Pin 10 is cranked, as shown in FIG. 5A, the first rectilinear portion 10A and the second rectilinear portion 10B running parallel thereto are connected by a folded portion 10C intersecting at a right angle therewith. At the first and second rectilinear portions 10A and 10B, wide portions 11A, 11B are each formed. Likewise, pin 12 is cranked, as shown in FIG. 5B, the first rectilinear portion 12A and the second rectilinear portion 12B running parallel thereto are connected by a folded portion 12C intersecting at a right angle therewith. Wide portions 13A, 13B are formed at the first rectilinear portion 12A and the second rectilinear portion 12B. The length of the folded portion is different between the pins 10 and 12. That is, the length of the folded portion 10C of the pin 10 is L1, and the length of the folded portion 12C of the pin 12 is L2 (<L1). As can be seen from FIGS. 3 and 4, the cross section of the contactor pins 10, 12 is of substantially square form except for the wide portions 11A, 11B or 13A, 13B. These contactor pins can be made by press work.

FIG. 6 is a view from the lower surface side of the main body illustrating how these two kinds of contactor pins are fitted into each hole of the three arrays. In this figure, a white dot denotes the position of the first rectilinear portion 10A or 12A of the contactor pin which is fitted within the hole of the main body, and a black dot denotes the position of the second rectilinear portion 10B or 12B which is erected on the lower surface of the main body. The line connecting these white and black dots denotes a folded portion 10C or 12C. The folded portions 10C, 12C of each pin 10, 12 each run in the direction of Y.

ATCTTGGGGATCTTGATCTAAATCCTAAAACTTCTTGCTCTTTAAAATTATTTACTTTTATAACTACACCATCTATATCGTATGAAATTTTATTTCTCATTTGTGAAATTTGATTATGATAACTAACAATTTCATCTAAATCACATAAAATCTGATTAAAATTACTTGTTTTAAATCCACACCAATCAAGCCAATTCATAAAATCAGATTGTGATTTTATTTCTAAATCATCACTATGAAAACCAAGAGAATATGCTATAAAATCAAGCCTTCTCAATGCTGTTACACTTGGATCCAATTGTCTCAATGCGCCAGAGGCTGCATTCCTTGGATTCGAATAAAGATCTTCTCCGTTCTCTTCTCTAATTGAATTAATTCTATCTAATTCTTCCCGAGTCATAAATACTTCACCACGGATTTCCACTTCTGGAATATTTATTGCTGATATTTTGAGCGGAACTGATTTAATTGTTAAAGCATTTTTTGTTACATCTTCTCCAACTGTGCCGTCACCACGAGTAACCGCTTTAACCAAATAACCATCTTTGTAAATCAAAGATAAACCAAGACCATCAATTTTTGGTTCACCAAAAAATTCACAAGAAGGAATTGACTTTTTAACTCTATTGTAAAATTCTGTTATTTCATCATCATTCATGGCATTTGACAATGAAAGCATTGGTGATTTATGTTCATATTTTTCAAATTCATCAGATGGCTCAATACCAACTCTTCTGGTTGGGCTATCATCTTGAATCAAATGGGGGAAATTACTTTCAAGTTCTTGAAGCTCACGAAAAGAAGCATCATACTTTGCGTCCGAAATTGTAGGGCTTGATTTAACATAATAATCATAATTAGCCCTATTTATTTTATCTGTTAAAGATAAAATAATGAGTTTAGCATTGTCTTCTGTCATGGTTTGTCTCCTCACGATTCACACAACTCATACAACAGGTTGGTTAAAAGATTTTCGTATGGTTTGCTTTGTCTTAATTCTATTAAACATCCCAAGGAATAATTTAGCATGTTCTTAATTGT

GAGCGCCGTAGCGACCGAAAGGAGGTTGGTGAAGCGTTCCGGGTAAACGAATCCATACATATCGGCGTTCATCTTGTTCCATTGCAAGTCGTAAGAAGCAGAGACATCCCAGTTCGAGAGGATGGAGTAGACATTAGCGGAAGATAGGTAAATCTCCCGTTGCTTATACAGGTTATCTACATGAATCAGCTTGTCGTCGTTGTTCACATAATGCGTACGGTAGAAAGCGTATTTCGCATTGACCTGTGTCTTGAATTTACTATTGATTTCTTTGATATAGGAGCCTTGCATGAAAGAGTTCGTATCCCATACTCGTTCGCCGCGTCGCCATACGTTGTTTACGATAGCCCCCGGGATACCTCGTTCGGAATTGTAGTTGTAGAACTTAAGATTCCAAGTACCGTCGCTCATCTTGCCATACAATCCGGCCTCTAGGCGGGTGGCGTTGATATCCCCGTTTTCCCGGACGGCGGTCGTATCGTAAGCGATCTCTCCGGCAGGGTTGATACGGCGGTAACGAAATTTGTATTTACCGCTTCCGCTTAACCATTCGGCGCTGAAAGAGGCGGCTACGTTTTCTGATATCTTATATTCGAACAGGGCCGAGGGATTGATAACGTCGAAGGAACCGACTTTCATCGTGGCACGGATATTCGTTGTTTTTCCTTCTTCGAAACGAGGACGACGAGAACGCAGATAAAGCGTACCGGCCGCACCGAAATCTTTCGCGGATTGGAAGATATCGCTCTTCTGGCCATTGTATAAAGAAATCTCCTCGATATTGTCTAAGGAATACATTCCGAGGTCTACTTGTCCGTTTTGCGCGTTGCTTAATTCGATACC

The interval between the first and second arrays, i.e. the distance between the centers of the corresponding holes, and the interval between the second and third arrays are each D, and the interval between the centers of the adjacent holes for each array is P. For the first array 8A, the first and second pins 10 and 12 are alternately disposed, and the second rectilinear portion of each pin lies at the side opposite to the second array side relative to the first rectilinear portion. For the second array 8B, only the second pin 12 is inserted therein and the pins whose second rectilinear portion lies at the side of the first array relative to the first rectilinear portion alternate with pins whose second rectilinear portion lies at the side of the third array. For the third array 8C, the first and second pins 10 and 12 are alternately disposed, and the second rectilinear portion of each pin lies at the side opposite to the second array side relative to the first rectilinear portion. The first pin of the first array and the second pin of the third array are disposed at a corresponding position, the second pin of the second array whose second rectilinear portion is disposed at the side of the first array relative to the first rectilinear portion is disposed corresponding to the second pin of the first array, and the second pin of the second array whose second rectilinear portion is disposed at the side of the third array relative to the first rectilinear portion is disposed corresponding to the second pin of the third array.